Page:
On July 10, 2018, in Hwlitsum First Nation v. Canada (Attorney General), 2018 BCCA 276, the British Columbia Court of Appeal (the “Court”) dismissed an appeal brought by the Hwlitsum First Nation (the “HFN”) to advance a representative action claiming Aboriginal title and rights. The HFN’s claims were based on an assertion that the HFN is the modern day continuation of the historic pre-colonization Lamalcha Tribe (the “Lamalcha”). The Court upheld the chambers judge’s decision that the HFN lacked standing to bring claims of Aboriginal title and rights because the group the HFN purported to represent is not determinable by stated objective criteria.
The HFN filed a representative action seeking declaration of Aboriginal title and rights over the lower mainland of British Columbia, southern Vancouver Island, the Gulf Islands and lands and waters related to those areas. The HFN asserted that its members are the modern descendants of the Lamalcha, and as such, are the heirs of all the Aboriginal rights and title of the Lamalcha. The HFN also sought damages of $1 billion from each of Canada and the Province of British Columbia.
Three First Nations whose traditional territories were affected by the HFN’s claims applied to be added as defendants: the Tsawwassen First Nation, the Penelakut Tribe, and the Musqueam Indian Band. In particular, the Penelakut Tribe disputed that the HFN are the heirs of the Lamalcha’s Aboriginal rights, as it also alleged to be descended from the Lamalcha and had commenced an action in 2003 claiming Aboriginal rights and title to the land held by the Lamalcha prior to first contact.
The defendant Canada, supported by all other defendants, applied to strike the HFN’s claims on the basis that the HFN lacked standing to advance a representative action because the group they purported to represent was not determinable by stated, objective criteria.
The chambers judge applied the criteria from Western Canadian Shopping Centres Inc. v. Dutton, 2001 SCC 46 (“Western Canadian Shopping Centres”) in determining whether the HFN was an appropriate collective to bring a representative action. The chambers judge dismissed the representative claims because the HFN failed to meet the first Western Canadian Shopping Centres criterion of whether the collective of rights-bearers on behalf of whom they purport to act is capable of clear definition, finding that the HFN took the incompatible positions that they represented all of the descendants of the Lamalcha, while simultaneously claiming that they only represented the descendants of the Lamalcha who were descended from Si’nuscutun, an individual member of the Lamalcha (and narrower still, only those descendants of Si’nuscutun that were also not members of other contemporary bands).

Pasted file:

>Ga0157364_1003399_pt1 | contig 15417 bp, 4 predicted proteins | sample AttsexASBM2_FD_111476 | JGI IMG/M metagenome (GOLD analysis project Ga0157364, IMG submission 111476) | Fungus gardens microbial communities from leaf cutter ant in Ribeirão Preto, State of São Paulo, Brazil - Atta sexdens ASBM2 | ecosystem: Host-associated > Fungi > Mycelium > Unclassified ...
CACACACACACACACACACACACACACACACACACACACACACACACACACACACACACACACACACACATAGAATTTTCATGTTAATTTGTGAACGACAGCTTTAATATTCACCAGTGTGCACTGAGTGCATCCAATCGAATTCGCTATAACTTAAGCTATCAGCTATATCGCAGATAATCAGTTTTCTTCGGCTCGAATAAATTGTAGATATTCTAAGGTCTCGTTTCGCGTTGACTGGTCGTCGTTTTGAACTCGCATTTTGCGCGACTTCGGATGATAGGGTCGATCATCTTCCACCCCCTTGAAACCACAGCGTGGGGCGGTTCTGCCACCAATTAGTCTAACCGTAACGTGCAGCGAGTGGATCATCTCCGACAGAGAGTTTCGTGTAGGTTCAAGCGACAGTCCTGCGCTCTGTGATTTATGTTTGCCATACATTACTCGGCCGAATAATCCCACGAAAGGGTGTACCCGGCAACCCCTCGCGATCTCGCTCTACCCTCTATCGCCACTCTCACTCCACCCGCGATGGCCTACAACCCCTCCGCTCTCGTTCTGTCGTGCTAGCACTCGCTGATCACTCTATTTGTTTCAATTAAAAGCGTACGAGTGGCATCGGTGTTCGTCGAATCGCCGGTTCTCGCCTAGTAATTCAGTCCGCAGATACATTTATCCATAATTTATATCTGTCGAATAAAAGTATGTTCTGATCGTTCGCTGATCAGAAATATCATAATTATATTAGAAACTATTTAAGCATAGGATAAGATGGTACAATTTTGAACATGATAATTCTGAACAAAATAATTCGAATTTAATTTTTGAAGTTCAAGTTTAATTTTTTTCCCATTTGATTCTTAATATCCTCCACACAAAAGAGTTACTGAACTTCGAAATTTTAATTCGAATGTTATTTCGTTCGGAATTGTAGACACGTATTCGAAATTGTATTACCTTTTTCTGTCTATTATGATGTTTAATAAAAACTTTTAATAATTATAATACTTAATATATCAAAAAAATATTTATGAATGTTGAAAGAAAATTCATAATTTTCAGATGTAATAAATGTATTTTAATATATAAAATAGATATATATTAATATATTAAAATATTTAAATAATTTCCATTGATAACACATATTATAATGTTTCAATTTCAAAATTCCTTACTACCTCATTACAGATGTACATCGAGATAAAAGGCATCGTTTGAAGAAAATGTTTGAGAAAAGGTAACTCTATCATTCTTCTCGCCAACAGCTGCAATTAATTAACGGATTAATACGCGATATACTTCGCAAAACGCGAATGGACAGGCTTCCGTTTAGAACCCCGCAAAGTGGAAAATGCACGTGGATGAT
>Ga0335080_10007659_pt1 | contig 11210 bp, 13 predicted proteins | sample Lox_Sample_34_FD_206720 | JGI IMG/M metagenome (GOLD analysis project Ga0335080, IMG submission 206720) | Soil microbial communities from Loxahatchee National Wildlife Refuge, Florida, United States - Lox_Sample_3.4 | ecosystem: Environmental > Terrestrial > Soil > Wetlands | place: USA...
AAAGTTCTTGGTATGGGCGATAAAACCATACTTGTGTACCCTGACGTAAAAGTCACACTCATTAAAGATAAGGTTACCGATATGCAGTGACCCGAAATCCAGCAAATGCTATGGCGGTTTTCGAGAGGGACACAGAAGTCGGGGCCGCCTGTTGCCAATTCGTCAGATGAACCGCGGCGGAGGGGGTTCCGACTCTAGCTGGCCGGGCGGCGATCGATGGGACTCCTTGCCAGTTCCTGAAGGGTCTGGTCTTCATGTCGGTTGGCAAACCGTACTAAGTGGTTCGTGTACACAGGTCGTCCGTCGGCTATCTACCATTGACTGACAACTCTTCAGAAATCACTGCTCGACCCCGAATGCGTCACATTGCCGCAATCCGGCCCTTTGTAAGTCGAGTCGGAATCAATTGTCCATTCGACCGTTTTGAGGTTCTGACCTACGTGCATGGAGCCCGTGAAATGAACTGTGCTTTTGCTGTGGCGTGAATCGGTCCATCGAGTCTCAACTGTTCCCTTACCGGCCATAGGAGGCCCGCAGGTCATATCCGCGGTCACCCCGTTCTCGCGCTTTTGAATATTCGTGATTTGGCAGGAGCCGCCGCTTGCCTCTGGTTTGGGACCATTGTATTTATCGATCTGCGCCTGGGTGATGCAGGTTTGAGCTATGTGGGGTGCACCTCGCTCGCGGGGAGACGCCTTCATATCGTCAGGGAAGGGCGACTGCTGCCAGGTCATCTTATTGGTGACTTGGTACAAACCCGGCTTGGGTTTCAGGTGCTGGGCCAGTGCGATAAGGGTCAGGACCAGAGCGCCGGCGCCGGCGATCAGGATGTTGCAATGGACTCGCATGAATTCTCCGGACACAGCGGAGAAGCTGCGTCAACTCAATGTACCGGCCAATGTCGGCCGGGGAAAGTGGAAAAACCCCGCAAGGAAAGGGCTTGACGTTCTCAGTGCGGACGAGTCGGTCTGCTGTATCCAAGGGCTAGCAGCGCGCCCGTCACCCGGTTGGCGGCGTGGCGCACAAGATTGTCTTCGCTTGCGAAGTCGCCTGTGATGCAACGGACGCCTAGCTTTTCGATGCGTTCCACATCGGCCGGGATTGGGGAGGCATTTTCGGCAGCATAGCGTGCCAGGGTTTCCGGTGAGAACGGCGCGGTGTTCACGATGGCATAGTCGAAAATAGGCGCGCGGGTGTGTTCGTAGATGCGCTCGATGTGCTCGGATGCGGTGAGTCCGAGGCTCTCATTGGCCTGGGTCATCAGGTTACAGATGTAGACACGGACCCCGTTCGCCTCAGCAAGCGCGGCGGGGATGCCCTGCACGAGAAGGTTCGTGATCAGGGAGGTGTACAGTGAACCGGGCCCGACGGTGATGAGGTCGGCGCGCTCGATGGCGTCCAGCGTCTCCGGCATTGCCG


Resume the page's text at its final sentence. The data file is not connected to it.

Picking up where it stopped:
The Court of Appeal’s Decision
The HFN appealed, raising a number of issues which the Court grouped into two main grounds: (1) the chambers judge erred by identifying the wrong legal test for determining the HFN’s standing to represent the descendants of the Lamalcha, and (2) the chambers judge erred in his application of the legal test.
Correct legal test for determining standing
The HFN argued that the chambers judge applied the incorrect legal test because he did not take into account the Guerin and Delgamuukw “functional”, “purposeful”, “flexible and generous” approach when considering the issue of standing. The Court held that the chambers judge correctly applied the Western Canadian Shopping Centrestest, because the Guerin and Delgamuukw approach only applies to the substantive resolution of claims to Aboriginal rights and title, and not to the preliminary question of who has the legal capacity to advance them.
The HFN also argued that the chambers judge applied the wrong test because he did not simply accept the facts pleaded in the amended notice of claim as if they were true, without looking at whether there was evidence to support the facts in the claim. However, the Court found that the jurisprudence dealing with standing does not preclude the use of evidence and that the HFN failed to adduce evidence during several interlocutory proceedings over the course of two years.
Application of the legal test for determining standing
The HFN also submitted that the chambers judge erred in his application of the legal test because he concluded that the definition of the collective provided by the HFN did not meet the first criterion in Western Canadian Shopping Centres, i.e., the chambers judge incorrectly concluded that the collective of rights-bearers on behalf of whom the HFN purported to act was not capable of clear definition. However, the Court found that the HFN put forward inconsistent definitions of the group they purported to represent. Since it is the historic community, and not one of its members, which holds Aboriginal rights, the HFN could not assert rights to Aboriginal title on behalf of the Lamalcha, because they defined themselves as only one branch of the descendants of the Lamalcha, i.e., those Lamalcha who are descendants of Si’nuscutun and who are not members of any other contemporary Aboriginal band.
The BC Court of Appeal confirmed the Western Canadian Shopping Centres test applies in representative claims brought by Indigenous collectives. A key factor in this case appeared to be the fact that other First Nations also purporting to represent members of the same asserted rights-holding collective opposed the position of the HFN. In evaluating claims for Aboriginal rights and title, it is not just overlaps between First Nations, but also competing claims to represent a First Nation, that are relevant to the analysis.